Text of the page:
Babylon: what was the most difficult scene to set to music? – Movie news

Justin Hurwitz, who has not separated from the career of Damien Chazelle, for whom he has composed music for all films, returns with us to the challenges of his fifth collaboration, “Babylon”.

Music plays a big role in Damien Chazelle. It’s even the heart of Whiplash or La La Land, an homage to musicals. So it’s no surprise that his most loyal collaborator is a composer: Justin Hurwitz.

At the age of 38, which he celebrated on January 22, 2023, there is only three days difference with the director, who was born on January 19 of the same year. The anniversaries celebrated by the two men, Babylon, their fifth collaboration, has just been released in French cinemas.

Dive into 20’s Hollywood, Justin Hurwitz details on his music with us. While waiting for the Oscar nominations, where he could be one of the favorites after the triumph at the Golden Globes, La gave him the chance to add a third golden statuette to his list after the nominations for best song and best original score for the film. La Land.

AlloCiné: How was your meeting with Damien Chazelle? How was this project different from the previous ones?

Justin Hurwitz: I love working with Damien! We’ve known him for more than half our lives, and it’s rare to find a director who thinks about music in the production process like he does. Who appreciates it as much as he does. It’s fun to get involved so early in a project, as we’re used to.

As soon as we have the script, we look at it, Damien and I, to note where the music will be and where it won’t be. This applies to both the music played on stage and the music we add to it. We also think about editing a bit. I love having the opportunity to think about music so early on. I feel lucky that Damien wants to work like this.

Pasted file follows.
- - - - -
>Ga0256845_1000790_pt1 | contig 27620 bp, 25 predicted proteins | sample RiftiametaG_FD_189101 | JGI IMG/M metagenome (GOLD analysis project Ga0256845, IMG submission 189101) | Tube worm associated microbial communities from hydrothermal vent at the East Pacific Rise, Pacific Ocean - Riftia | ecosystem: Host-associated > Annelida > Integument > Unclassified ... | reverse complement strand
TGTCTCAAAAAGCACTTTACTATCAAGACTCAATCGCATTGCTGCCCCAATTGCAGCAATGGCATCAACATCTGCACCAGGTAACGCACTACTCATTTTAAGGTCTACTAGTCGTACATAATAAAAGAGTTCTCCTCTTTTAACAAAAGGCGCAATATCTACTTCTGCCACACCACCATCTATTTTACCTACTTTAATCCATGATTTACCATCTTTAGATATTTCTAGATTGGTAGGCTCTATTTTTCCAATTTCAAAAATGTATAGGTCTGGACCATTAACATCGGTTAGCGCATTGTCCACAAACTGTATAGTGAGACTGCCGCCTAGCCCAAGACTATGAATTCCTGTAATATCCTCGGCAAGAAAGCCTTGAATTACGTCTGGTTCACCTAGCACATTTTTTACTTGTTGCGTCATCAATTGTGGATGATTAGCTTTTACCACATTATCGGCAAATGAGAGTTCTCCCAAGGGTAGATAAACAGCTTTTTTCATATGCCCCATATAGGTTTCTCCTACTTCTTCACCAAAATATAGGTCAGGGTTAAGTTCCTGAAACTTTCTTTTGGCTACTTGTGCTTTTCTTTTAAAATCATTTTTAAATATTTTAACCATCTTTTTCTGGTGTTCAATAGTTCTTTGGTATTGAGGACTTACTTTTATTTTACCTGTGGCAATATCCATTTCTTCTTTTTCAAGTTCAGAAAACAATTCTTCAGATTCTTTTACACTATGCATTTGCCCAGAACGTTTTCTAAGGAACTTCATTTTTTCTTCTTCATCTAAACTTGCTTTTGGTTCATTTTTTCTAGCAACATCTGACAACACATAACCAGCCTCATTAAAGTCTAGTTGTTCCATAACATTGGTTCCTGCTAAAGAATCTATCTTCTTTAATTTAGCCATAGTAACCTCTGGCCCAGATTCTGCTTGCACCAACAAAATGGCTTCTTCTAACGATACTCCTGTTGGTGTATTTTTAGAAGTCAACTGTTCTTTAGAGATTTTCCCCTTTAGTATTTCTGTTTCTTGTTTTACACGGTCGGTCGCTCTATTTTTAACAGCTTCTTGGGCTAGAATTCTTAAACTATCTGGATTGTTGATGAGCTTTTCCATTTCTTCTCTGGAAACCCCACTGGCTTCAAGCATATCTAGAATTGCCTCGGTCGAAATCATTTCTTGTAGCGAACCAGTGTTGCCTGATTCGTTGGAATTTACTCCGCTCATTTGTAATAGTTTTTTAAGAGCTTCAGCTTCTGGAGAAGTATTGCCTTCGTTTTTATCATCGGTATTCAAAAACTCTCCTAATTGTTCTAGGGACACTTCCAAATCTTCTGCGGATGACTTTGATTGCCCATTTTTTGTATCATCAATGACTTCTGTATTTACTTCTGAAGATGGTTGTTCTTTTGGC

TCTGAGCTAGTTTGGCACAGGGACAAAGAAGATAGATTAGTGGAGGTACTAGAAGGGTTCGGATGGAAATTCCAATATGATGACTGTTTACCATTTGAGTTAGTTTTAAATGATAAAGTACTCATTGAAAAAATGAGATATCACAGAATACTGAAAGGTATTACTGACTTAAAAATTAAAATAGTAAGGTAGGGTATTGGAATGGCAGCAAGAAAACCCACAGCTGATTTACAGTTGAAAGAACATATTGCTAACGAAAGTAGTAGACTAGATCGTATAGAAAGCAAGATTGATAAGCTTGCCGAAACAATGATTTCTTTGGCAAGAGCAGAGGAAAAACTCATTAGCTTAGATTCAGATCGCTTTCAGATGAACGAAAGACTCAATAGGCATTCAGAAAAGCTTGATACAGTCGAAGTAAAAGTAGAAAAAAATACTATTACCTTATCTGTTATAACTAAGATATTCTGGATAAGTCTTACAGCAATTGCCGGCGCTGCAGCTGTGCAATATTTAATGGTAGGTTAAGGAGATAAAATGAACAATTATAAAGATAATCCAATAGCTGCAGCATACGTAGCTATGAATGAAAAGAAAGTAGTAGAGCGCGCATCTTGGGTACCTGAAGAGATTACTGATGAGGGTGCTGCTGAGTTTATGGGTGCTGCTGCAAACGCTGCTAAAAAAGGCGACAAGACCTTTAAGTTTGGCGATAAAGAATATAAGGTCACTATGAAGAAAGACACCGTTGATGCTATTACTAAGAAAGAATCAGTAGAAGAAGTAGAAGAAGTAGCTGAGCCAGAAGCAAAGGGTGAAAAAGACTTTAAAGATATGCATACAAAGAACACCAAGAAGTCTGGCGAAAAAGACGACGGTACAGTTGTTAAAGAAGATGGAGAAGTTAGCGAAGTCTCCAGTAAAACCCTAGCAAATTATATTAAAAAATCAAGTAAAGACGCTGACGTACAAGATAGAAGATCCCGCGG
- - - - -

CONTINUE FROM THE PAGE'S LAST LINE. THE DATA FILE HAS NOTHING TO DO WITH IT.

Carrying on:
I didn’t want my music to sound like it did back then

What was your inspiration for capturing the essence of this era?

I didn’t do any research because I honestly didn’t want my music to sound like the era. I know Damien did a lot of work for the film, but when it came to the music, we really wanted to stay out of 20s jazz. I was listening more to rock music to find catchy and aggressive music.

I also listened to modern dance. House, electro dance music. Looking for ups and downs, rhythms, beats. That was what inspired me the most. Because we wanted Babylon to have the instruments of a 20s jazz band, but not the feel. It had to be wilder, more unbalanced, and more catchy than the jazz we were putting together at the time.

What was the most difficult scene to set to music?

there is a track called “Damascus Strike”, and featured on the commercially released soundtrack. Without giving too much away about the scene, we ask Sydney [Jovan Adepo] doing something very humiliating while playing. This piece had to be very edgy and catchy at the same time. Let it show Sidney’s feelings at the time and how it develops as the sequence progresses.

And the montage takes us to other places during the scene: we see Jack, for example [Brad Pitt] Fast down the highway to see somebody, Manny [Diego Calva] who leaves to find Nellie [Margot Robbie]. So we had to reflect the interior of Sydney as well as the atmosphere of these other passages. Creating and structuring all this music was a fun challenge.


Justin Hurwitz

What is the main message of “Babil” for you?

It’s a sprawling film with a lot going for it. The love story speaks to me because I find it heartbreaking, with this person who wants to love but doesn’t know how. It affects me a lot. But the main message that Babylon revolves around is the idea of ​​being part of something bigger.

In this case, we are talking about artists who have their own little moment. And when it’s over, the art form they’re involved in continues to move forward, even though it’s part of its overall evolution. This applies to all industries and all sorts of things. When we look back at the end of our lives, we can realize that time has passed, things have changed, and we have a part in it.

Interview by Emmanuel Itier in Los Angeles on December 4, 2022

Posted in Art

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